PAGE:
For many, The Cloud adoption process is exciting. The Cloud is a trendy, innovative, solution-crammed opportunity to arm your IT Operations team with the tools necessary to meet the demands of the seemingly never-ending requests from the “Business,” or so you have read.
In reality, your company is likely confronted with a feature set that it does not have the time or talent to take full advantage of. And if they do, the time they will spend calculating and then re-calculating ROI will be immense, and will substantially eat into time that could be spent more productively on training or hiring the necessary skill set. Inevitably, you will reach a point when you must incorporate the cloud into your IT strategy, and it will come sooner than you anticipated. I have personally been in this situation numerous times now; however, my first experience is the most noteworthy.
I was given the task to migrate an entire company’s application stack to AWS starting from scratch. This was their first iteration at cloud anything, and it was a daunting task. I had minimal resources, a highly-scrutinized budget, and 6 months to complete this project or the company would face heavy penalties from its previous co-located service provider. Several all-nighters and ~384 cups of coffee later below are the most important takeaways I gained.
Quick wins. The cloud gives you the ability to tear down and rebuild quickly. Use this to your advantage.
Start Building a DevOps team. These are your cloud ninjas you call upon for solutions. If you haven’t already started looking for them, you should.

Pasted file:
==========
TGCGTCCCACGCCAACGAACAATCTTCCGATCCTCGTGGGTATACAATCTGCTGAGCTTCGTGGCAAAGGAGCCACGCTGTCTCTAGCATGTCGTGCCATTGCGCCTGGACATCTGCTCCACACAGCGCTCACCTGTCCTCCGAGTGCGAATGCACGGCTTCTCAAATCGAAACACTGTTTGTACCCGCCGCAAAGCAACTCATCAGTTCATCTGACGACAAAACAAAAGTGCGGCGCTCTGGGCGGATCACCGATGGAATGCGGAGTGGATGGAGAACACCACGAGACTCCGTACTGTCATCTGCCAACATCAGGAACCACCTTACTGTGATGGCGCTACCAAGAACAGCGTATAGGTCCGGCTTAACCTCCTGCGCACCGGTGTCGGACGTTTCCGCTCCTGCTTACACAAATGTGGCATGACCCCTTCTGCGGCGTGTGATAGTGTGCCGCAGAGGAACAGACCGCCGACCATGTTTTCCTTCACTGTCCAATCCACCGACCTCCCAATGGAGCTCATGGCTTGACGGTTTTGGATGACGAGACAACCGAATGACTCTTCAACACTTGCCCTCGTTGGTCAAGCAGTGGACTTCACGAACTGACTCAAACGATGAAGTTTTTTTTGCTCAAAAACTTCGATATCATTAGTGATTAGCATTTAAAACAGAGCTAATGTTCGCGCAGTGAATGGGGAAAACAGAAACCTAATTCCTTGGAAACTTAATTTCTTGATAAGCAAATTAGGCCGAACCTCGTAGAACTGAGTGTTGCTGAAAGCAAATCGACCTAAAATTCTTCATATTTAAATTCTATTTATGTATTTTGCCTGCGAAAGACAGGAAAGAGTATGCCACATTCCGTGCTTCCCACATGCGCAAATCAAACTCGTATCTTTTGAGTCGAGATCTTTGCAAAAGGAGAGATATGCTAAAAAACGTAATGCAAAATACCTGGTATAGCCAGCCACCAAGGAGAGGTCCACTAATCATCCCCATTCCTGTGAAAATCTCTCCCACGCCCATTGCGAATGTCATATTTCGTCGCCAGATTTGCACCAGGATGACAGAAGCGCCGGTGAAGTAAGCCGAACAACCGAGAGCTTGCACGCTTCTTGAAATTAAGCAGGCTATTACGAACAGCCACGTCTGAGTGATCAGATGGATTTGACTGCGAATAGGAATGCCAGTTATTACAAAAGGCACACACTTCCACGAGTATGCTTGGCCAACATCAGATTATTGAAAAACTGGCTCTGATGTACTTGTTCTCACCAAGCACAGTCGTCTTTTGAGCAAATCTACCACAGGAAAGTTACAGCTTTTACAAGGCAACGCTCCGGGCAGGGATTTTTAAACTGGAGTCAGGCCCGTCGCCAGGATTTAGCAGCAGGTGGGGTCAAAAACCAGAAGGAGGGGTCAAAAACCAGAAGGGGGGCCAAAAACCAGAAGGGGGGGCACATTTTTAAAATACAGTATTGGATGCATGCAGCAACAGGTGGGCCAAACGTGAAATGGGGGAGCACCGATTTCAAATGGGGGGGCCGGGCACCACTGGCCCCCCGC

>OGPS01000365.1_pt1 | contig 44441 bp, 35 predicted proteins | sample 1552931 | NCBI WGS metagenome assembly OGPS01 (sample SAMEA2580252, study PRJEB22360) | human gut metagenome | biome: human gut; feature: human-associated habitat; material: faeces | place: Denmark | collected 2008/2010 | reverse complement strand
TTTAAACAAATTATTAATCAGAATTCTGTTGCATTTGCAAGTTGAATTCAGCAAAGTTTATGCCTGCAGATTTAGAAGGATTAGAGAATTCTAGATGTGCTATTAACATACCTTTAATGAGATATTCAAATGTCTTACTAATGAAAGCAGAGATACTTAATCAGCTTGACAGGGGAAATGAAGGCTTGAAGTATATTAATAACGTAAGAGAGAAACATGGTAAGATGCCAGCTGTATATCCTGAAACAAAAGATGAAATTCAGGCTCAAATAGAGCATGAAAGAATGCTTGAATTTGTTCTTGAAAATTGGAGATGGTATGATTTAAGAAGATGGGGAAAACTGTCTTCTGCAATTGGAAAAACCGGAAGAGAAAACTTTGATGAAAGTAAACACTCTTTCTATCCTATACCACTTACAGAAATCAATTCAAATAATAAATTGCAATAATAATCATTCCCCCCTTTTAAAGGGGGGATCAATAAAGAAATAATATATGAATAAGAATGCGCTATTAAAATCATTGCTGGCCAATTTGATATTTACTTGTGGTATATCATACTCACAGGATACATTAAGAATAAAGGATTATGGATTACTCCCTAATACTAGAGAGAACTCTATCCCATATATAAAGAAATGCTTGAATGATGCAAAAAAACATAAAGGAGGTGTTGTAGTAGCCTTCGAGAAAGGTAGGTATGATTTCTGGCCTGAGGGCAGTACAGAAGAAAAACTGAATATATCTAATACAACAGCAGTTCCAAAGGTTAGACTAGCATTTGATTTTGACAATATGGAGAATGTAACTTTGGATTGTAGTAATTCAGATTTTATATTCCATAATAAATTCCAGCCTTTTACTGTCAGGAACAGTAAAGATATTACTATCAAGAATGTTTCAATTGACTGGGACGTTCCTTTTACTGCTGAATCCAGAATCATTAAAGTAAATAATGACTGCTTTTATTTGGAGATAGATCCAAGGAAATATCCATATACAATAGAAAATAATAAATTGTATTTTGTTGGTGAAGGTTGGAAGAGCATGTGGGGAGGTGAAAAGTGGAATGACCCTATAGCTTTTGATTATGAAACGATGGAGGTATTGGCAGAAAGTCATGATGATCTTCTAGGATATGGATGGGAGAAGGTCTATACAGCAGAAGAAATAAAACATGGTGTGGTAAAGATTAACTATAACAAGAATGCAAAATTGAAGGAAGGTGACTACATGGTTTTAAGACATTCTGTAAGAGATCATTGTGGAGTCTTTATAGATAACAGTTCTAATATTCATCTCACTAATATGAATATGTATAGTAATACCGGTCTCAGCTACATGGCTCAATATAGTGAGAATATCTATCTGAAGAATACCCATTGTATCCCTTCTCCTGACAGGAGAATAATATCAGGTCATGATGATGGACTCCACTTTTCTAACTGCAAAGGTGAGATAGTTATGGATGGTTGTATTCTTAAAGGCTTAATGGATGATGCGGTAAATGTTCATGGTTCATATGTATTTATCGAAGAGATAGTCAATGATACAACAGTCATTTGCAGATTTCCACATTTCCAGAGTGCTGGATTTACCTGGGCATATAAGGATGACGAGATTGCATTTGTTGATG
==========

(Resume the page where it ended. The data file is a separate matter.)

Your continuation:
Utilize PaaS solutions. PaaS helps to easily scale your IT footprint according to the needs of the business, as well relieve operational burden.
Capture metrics. A key component to baselining your newly built engine is the ability to capture metrics. Put tools in place that will give you instant feedback of your system’s ability to generate revenue. When the business starts complaining, use these hard facts to show value in your transition into the cloud. Better yet, use these metrics proactively to encourage dialog with the business (a key topic that we will cover in future blogs surrounding digital transformation).
Testing is important. Double, triple, and quadruple check that you are not arming the business to discredit your teams hard work as a failure. Empower key business application users to work with your new systems and have them note any issues along the way. Frequent and continued input from the end user is absolutely critical to success.
Start Now. Before you are given a 6-month ultimatum to research, learn, procure, deploy and support this major endeavor.